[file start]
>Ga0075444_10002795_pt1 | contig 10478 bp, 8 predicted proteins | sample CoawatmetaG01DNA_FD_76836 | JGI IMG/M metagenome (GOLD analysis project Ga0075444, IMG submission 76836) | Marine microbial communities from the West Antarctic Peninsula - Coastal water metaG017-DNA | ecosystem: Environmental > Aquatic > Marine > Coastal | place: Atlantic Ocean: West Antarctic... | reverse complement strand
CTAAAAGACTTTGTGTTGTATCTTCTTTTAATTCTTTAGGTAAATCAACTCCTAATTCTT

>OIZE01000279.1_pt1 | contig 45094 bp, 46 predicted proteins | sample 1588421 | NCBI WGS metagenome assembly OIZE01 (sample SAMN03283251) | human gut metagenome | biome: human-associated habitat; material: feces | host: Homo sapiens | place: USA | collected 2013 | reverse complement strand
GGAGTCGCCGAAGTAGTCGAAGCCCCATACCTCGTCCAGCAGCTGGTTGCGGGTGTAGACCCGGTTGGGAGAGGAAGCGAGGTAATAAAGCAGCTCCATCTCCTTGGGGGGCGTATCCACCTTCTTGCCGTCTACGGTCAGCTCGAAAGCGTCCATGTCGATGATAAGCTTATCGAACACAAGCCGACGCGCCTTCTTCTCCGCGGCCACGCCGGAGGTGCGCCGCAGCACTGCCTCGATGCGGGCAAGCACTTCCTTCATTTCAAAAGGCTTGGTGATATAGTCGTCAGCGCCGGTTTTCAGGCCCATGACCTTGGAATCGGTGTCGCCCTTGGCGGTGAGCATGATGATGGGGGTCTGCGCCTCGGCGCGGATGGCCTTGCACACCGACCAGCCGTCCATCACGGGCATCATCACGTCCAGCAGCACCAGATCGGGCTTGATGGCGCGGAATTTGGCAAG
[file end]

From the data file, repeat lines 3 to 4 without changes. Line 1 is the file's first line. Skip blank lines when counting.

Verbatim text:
>OIZE01000279.1_pt1 | contig 45094 bp, 46 predicted proteins | sample 1588421 | NCBI WGS metagenome assembly OIZE01 (sample SAMN03283251) | human gut metagenome | biome: human-associated habitat; material: feces | host: Homo sapiens | place: USA | collected 2013 | reverse complement strand
GGAGTCGCCGAAGTAGTCGAAGCCCCATACCTCGTCCAGCAGCTGGTTGCGGGTGTAGACCCGGTTGGGAGAGGAAGCGAGGTAATAAAGCAGCTCCATCTCCTTGGGGGGCGTATCCACCTTCTTGCCGTCTACGGTCAGCTCGAAAGCGTCCATGTCGATGATAAGCTTATCGAACACAAGCCGACGCGCCTTCTTCTCCGCGGCCACGCCGGAGGTGCGCCGCAGCACTGCCTCGATGCGGGCAAGCACTTCCTTCATTTCAAAAGGCTTGGTGATATAGTCGTCAGCGCCGGTTTTCAGGCCCATGACCTTGGAATCGGTGTCGCCCTTGGCGGTGAGCATGATGATGGGGGTCTGCGCCTCGGCGCGGATGGCCTTGCACACCGACCAGCCGTCCATCACGGGCATCATCACGTCCAGCAGCACCAGATCGGGCTTGATGGCGCGGAATTTGGCAAG